Tips for Mixing Acapella Vocals

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Tips for Mixing Acapella Vocals

Hey, guys.

Matthew Weiss here — www.weiss-sound.com,
www.theproaudiofiles.com.

Coming soon, I’ve got a Mixing with EQ tutorial,
and there’s going to be a link right here

to that.

This is going to be a little precursor teaser
to that, but also some really, really valuable

information.

So, at the very least you’re going to learn
something, and at the most you’re going to

learn a whole lot depending on what you choose
to do.

But anyways, here we go.

What we’re going to be talking about is an
A Capella vocal.

Now, A Capella vocals are a unique and difficult
challenge, because there’s nothing to really

hide any of the imperfections of the recording,
and on top of that, we have to give the vocal

space, and if the space is not good, then
we might have trouble.

So, for example, in this particular record,
there were no room mics up.

[vocals]

Okay, so it’s a good recording.

The actual dry vocal is sounding pretty good.

My first move here is to – first, I just
want to figure out the vocal itself.

So, I’m going to take a compressor and just
do some compression here.

I think it hits on the bigger parts.

[vocals with compression]

And I have the attack set pretty long.

20 milliseconds.

I have the release set pretty long.

76 milliseconds here.

I have it in Opto mode, so it’s not the most
aggressive compression, but it’s also not

the least aggressive compression.

It’s sort of in the middle.

Just because this is a particularly dynamic
performance, and ideally what I would actually

do is a lot of rides, but this will also help
to thicken the overall vocal sound.

So then the next thing is going to be some
EQ.

There’s a lot of mid-range push in Barbara’s
voice here, like right around 1kHz.

It’s probably some kind of a Neumann microphone
recording her, which tends to have a lot of

that 1kHz, and she has a lot of that in her
voice naturally.

It’s also deficient in the treble range.

I have the analyzer turned on, so we’ll see
that right here.

[vocals]

So, as you can see, there’s a whole lot of
buildup in this upper mid-range area.

The buildup is not consistent, so what I’m
going to do – whenever there’s tonal inconsistencies,

my thought is multi-band compression.

So what I’ve got going on here is some compression
triggering from the upper-mid range so that

when she hits some of those strident notes,
it’s going to pull it down, but overall I’m

going to be boosting a little bit more of
it.

So, before.

[vocals]

After.

[vocals after multi-band compression]

So I get as much treble and upper-mid presence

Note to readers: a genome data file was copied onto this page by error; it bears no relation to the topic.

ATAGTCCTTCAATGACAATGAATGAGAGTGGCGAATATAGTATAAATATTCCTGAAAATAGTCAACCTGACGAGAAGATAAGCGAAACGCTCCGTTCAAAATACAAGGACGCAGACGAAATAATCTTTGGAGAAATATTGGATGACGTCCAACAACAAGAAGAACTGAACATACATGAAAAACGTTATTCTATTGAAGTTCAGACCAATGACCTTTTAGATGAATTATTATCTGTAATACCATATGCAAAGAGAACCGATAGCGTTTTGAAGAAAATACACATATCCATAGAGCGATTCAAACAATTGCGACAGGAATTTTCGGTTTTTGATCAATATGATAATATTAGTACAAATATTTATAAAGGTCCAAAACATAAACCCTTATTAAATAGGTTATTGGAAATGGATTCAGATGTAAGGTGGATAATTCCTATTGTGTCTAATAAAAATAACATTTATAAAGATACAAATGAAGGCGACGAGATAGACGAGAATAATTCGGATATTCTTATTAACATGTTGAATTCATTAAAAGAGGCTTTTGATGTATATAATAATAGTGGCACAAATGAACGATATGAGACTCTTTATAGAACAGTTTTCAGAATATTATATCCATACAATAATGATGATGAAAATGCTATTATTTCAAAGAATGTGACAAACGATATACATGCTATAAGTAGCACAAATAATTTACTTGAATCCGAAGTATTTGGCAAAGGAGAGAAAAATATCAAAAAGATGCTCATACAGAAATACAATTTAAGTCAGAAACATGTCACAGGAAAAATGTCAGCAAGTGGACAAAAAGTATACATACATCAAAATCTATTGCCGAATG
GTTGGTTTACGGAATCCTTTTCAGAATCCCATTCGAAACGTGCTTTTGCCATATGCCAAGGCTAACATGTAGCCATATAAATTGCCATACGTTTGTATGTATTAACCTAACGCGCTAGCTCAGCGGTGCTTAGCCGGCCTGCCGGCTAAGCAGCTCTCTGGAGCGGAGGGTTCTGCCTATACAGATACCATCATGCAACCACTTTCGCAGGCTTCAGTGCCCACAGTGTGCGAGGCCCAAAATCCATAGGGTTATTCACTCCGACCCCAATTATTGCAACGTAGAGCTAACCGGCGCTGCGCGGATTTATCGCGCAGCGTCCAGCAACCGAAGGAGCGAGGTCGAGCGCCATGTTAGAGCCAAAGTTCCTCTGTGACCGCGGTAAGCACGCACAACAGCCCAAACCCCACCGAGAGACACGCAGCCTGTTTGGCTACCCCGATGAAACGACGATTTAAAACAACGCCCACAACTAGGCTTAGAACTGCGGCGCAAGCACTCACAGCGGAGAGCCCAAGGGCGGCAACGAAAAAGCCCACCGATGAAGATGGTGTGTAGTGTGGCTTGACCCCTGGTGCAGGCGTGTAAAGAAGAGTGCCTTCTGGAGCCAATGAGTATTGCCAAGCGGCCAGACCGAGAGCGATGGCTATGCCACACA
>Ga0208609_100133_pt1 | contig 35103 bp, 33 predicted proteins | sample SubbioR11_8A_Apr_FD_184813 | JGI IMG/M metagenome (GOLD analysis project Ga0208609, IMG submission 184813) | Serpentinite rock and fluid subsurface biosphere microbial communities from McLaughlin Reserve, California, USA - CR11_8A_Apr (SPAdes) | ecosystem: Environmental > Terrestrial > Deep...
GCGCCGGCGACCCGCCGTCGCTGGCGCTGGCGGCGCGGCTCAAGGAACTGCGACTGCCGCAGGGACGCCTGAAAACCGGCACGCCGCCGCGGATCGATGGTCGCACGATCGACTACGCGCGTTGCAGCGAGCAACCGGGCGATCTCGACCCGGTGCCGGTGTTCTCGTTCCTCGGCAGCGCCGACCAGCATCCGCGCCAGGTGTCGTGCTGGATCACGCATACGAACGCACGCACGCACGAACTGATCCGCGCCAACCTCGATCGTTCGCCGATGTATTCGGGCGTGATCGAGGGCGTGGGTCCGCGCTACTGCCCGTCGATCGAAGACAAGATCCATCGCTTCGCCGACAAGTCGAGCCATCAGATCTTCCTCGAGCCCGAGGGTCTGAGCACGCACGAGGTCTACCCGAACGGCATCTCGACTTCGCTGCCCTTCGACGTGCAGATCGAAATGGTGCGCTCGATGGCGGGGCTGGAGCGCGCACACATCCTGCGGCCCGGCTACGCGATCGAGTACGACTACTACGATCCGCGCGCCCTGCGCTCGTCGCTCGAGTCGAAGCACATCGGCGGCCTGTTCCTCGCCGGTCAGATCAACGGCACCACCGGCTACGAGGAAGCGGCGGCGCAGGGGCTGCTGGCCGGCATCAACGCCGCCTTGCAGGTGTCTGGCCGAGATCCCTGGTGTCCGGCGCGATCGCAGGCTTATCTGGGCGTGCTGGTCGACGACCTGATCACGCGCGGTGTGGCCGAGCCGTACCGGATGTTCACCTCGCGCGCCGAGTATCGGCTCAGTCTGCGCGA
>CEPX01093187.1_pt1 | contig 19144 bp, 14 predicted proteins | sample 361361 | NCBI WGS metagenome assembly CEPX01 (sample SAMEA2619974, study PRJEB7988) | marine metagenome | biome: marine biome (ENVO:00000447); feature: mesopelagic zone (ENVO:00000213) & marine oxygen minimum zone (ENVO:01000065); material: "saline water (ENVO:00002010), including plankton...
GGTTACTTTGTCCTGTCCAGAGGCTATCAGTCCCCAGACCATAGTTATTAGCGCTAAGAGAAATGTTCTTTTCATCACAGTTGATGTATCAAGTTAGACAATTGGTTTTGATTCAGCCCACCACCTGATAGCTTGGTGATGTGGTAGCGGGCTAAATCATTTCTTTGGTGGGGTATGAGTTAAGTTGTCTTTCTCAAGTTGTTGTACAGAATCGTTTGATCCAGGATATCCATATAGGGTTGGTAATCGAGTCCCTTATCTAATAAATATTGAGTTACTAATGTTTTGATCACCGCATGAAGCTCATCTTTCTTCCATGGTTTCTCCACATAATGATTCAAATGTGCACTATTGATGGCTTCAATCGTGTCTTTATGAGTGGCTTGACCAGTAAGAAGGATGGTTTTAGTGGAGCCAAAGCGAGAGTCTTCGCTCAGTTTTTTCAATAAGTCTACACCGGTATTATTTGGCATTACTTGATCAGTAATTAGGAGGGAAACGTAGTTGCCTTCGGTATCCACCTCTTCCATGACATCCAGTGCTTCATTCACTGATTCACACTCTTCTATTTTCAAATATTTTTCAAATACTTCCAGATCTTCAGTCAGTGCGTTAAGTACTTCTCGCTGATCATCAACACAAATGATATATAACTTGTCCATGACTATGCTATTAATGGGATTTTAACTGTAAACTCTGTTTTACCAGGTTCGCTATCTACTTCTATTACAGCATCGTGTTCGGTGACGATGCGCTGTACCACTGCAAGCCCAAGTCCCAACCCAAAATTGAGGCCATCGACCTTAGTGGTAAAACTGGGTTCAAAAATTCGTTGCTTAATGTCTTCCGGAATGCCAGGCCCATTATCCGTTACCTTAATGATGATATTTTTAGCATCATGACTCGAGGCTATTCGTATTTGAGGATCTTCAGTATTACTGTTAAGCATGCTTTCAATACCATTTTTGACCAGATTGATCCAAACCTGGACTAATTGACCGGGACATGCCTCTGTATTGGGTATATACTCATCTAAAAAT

in there as possible without making the voice

sound painful.

[vocals]

Sounds good.

Really good singer.

But now, it’s completely dry.

So what are we going to do?

Well, first thing we could do is we could
send off to a reverb.

So I’ve got a really nice software reverb
here.

A Lexicon Hall reverb.

Let’s hear how that sounds.

[vocals with reverb]

So, I don’t love it.

I don’t hate it.

I think it would be a really good sound if
I wanted to make this sort of like a pop type

of tune, like you know, if this was an A Capella
from like, Ellie Goulding or something like

that, I would love that kind of a reverb for
her.

It just goes with her for whatever reason,
and it sort of works with the pop aesthetic,

but it sounds very unrealistic.

It’s clearly an artificial reverb, and I don’t
know if I totally dig that.

So my next option is to use a convolution
reverb.

This is also a concert hall, but it is a convolution
rather than an algorithm, and it sounds like

this.

[vocals]

So, I don’t love that, and I don’t hate that
either.

I think of the two, I actually prefer the
algorithm, just because I think it’s a sweeter

sound, but the convolution is a little bit
more realistic.

That said, I’m not totally thrilled with either.

Do we have another option?

Well, there were some mics up on the piano.

The piano is not in use in this segment, so
maybe I can take the piano mics and turn them

into my room ambience.

Let’s hear how that sounds.

[vocal ambience plays]

Here’s with the vocal.

[vocals, piano mics up]

Alright, so that’s clearly the most realistic
sounding, but it sounds a little bit weird

because it’s resonating inside the piano,
but maybe I could EQ it in a way to make it

sound more natural.

[vocal ambience]

Alright, one more time, before and after.

[vocal ambience, before and after EQ]

So that’s sort of a difficult thing, but what
I’m doing here, and as you can see, this is

an absolutely batty curve, but what I’m visualizing
is what it sounds like before the EQ is a

couple of mics inside a piano, which is no
good.

It sounds like it’s in a weirdly dead space,
even though it’s clearly in a live room.

So what I’m doing is I’m trying to open it
up to make it sound as if the microphones

were placed in the actual room itself, and
I think I actually managed to achieve it.

So here’s one more time, before and after.

[vocal plays, before/after EQ]

That’s inside the piano.

Here’s out.

Nice.

Now let’s hear it with the vocal.

[vocal with ambience]

Without it.

[vocal dry]

With.

[vocal with ambience]

Okay, so now it sounds like Barbara is in
a three-dimensional space, so we’re getting

there, but we haven’t quite gotten there yet.

Why?

Because the space itself is kind of dead.

It’s not totally live in the most flattering
way.

So is there something we can do to add a little
life to it?

Yes there is.

One cool thing about having these short rooms
when you’re grabbing room mics, even for things

like vocals, which is why I’ll sometimes throw
up a mono room as well, even when I’m recording

vocals, is that they work really well with
echoes.

Delays.

So, here’s a copy of this track with a delay
plug-in set to it.

[vocal ambience plays with delay]

So, it adds extra tail to the reverb, which
makes the space bigger overall.

Here’s how it all sounds together.

[vocals play with ambience]

Without the echo.

[vocals play with ambience, sans echo]